Iditarod musher tests positive for COVID-19, removed from race

A musher on the back of a sled wearing a red-white-and blue hat.
Gunnar Johnson travels down the Susitna River during the start of the Iditarod Trail Sled Dog Race on Sunday, March 7, 2021. (Bill Roth/ADN)

The Iditarod has announced its first coronavirus case, in a musher at a major mid-race checkpoint.

Gunnar Johnson of Minnesota tested positive for COVID-19 at the checkpoint in McGrath, near race mile 310, more than a third of the way into the Iditarod.

Johnson, 52, was asymptomatic, according to a statement from the Iditarod Wednesday night.

RELATED: Follow all of our coverage of the 2021 Iditarod here.

Race officials required mushers to test negative for COVID-19 three times before the Iditarod began — the last swab taken hours before Sunday’s start.

Johnson’s next COVID-19 test, along with all the other mushers, was upon arrival in McGrath. He had stopped for at least three hours at four other checkpoints along the way.

The McGrath checkpoint is based at an airplane hangar this year, instead of in town, as a COVID-19 precaution. Race officials are also requiring face masks at checkpoints, and have strict rules about who can be there.

A snowmachiner on Tuesday drags a pallet to smooth out snow lanes in the new dog lot which has been set up in McGrath to accommodate COVID precautions. (Zachariah Hughes/ADN)

Johnson and his 14-dog team pulled into McGrath around 2:30 p.m. Wednesday, according to race standings.

The musher took a rapid test just outside the checkpoint. He tested positive, then tested positive twice more on molecular-based tests, the Iditarod statement said.

Johnson is now being isolated in a large tent, and “will be removed off the trail using safe transport,” the statement said.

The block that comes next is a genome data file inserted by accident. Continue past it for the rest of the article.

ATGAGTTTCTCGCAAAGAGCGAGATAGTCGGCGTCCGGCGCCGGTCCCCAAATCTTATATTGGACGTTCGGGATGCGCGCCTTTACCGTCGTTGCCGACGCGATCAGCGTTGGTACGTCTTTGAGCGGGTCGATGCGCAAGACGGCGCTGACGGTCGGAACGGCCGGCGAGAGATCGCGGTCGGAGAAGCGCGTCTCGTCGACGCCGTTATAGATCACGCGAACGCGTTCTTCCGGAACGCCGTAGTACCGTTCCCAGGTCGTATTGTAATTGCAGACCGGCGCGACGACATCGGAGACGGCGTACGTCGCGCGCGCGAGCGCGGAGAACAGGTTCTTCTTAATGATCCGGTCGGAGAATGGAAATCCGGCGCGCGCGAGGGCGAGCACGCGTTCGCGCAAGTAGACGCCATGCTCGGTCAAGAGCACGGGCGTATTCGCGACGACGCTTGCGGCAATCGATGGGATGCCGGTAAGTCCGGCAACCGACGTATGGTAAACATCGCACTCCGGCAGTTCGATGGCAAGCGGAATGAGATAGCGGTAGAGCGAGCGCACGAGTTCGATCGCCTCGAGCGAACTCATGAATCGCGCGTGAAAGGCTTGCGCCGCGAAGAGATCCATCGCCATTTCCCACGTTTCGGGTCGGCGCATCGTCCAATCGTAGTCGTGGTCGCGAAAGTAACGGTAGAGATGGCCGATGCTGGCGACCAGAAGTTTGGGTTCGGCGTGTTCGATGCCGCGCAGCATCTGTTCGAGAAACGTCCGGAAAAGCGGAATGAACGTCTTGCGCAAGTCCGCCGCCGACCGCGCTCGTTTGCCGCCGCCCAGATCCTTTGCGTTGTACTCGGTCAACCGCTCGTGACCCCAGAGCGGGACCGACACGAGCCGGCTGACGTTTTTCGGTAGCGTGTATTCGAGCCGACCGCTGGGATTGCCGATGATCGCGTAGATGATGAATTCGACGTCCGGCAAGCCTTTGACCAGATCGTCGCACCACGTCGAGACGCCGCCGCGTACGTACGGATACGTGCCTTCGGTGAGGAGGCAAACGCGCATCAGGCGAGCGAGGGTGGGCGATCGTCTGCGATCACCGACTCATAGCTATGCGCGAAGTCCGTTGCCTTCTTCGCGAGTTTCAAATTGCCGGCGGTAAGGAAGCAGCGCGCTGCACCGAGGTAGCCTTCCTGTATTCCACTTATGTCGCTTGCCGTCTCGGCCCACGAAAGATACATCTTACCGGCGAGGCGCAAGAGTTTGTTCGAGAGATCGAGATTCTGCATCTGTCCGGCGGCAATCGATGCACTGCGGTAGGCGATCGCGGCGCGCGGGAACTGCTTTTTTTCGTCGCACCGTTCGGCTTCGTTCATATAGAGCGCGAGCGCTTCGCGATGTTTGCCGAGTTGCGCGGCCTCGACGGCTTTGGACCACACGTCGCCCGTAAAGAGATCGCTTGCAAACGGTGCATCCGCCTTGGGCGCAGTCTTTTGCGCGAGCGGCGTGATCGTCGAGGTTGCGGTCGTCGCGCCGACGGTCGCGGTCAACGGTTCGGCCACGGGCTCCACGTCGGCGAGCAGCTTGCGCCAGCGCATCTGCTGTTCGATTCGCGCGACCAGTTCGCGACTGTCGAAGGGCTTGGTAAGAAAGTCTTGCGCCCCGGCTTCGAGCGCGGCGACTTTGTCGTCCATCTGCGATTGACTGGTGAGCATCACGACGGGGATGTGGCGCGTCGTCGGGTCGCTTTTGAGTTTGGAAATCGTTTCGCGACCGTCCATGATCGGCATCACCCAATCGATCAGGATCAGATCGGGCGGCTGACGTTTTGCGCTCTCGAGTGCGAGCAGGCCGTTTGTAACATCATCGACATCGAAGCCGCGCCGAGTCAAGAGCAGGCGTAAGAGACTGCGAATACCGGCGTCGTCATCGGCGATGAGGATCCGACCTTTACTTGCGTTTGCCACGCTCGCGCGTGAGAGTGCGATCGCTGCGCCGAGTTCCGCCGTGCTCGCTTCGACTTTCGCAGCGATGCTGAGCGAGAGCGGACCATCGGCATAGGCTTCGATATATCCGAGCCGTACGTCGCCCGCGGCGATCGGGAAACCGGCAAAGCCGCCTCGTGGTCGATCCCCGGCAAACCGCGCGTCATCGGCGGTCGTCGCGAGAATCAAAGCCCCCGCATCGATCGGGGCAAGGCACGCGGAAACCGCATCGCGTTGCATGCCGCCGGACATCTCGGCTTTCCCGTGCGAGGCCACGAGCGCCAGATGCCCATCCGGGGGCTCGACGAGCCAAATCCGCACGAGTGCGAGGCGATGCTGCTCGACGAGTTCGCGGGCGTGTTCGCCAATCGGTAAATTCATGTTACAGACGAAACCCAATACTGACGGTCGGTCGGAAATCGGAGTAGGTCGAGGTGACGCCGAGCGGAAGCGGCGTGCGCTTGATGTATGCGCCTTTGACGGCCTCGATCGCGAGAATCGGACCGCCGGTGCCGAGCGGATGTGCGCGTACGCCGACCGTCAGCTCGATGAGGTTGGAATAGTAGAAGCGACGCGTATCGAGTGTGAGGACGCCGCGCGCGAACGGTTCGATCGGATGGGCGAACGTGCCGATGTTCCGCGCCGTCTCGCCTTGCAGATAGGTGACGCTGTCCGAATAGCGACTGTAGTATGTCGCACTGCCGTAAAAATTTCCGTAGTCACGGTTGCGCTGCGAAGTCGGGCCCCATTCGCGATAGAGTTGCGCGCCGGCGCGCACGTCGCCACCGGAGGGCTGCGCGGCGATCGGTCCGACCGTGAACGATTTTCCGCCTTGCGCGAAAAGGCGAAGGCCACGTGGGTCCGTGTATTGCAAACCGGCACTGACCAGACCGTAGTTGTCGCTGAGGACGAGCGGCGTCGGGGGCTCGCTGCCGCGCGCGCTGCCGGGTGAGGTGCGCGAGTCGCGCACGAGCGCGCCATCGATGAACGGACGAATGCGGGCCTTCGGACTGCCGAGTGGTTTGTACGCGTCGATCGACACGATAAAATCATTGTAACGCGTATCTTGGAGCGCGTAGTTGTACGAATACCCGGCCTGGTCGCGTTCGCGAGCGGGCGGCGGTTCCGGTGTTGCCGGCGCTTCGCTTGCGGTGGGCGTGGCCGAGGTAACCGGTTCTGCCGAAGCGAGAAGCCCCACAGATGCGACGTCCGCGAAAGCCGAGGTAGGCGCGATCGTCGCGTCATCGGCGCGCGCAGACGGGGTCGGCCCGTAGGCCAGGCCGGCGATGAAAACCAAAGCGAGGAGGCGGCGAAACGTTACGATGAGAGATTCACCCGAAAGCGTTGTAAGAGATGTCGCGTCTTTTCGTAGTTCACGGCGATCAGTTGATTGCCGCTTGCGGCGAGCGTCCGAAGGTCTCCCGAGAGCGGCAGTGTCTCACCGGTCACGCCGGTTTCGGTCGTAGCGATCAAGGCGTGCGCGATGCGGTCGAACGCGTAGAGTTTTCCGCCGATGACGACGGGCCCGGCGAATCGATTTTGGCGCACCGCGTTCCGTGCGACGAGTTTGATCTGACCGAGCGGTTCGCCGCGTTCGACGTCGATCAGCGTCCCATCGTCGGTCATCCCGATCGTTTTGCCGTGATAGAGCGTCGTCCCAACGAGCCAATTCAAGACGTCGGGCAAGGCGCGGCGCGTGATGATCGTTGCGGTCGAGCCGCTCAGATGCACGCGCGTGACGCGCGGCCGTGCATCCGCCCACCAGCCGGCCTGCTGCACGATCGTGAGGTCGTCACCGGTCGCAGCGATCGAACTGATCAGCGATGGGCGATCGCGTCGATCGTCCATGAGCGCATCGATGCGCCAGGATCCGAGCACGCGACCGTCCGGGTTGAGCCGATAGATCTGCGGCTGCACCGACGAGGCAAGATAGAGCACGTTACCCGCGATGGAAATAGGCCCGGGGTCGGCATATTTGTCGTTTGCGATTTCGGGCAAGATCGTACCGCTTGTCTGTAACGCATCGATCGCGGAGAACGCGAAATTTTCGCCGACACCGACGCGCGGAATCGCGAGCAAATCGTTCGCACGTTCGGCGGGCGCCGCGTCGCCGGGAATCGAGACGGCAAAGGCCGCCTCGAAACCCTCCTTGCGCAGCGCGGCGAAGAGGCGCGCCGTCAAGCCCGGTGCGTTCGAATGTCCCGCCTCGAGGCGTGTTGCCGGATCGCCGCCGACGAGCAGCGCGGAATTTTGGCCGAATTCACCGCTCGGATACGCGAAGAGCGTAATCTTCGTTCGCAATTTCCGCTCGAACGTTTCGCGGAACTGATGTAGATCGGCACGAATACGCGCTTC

“Johnson did not come into close contact with race personnel or community members, nor did he enter any buildings or community spaces in McGrath,” the statement said. “However, he did park his team, as he was planning to rest at the checkpoint.”

More than 20 teams were also resting at the McGrath checkpoint Wednesday afternoon, including front-runners Dallas Seavey, Joar Leifseth Ulsom and Pete Kaiser, who were on their mandatory 24-hour layovers.

A largely empty airplane hangar, except for some mats on the floor and a table.
Mushers who take their 24 hour rests in McGrath have access to a small airplane hangar to rest in. (Zachariah Hughes/for ADN)

The Iditarod did not say how many people Johnson might have been in close contact with along the trail before arriving in McGrath. It said its COVID-19 team is in the process of contact tracing. 

Before McGrath, Johnson had stopped for his own mandatory, 24-hour break at the checkpoint on the outskirts of Nikolai. He also stopped for multiple hours in Rainy Pass, Rohn and Skwentna. 

RELATED: Iditarod update: The trail gets shorter, and the race field gets smaller

Race officials withdrew Johnson from this year’s Iditarod at 3:15 p.m. Wednesday.

“He is incredibly disappointed and felt his dog team looked great,” the Iditarod’s statement said.

This year was Johnson’s third Iditarod, and he was racing with dogs from veteran musher Jim Lanier’s kennel. Johnson placed 48th in his last Iditarod, in 2017. 

In a Facebook post Wednesday night, Lanier’s wife, Anna Bondarenko, wrote that they were devastated to learn of Johnson’s positive test.

“COVID could happen to anyone. We did everything we could to assure everyone’s safety. Jim and I were fully vaccinated in February,” she wrote. “Please keep Gunnar Johnson in your positive thoughts. He worked so hard to train and prepare for this Iditarod.”

This is a developing story. Check back for updates.

Tegan Hanlon is the digital managing editor at Alaska Public Media. Reach her at or 907-550-8447. Read more about Tegan here.

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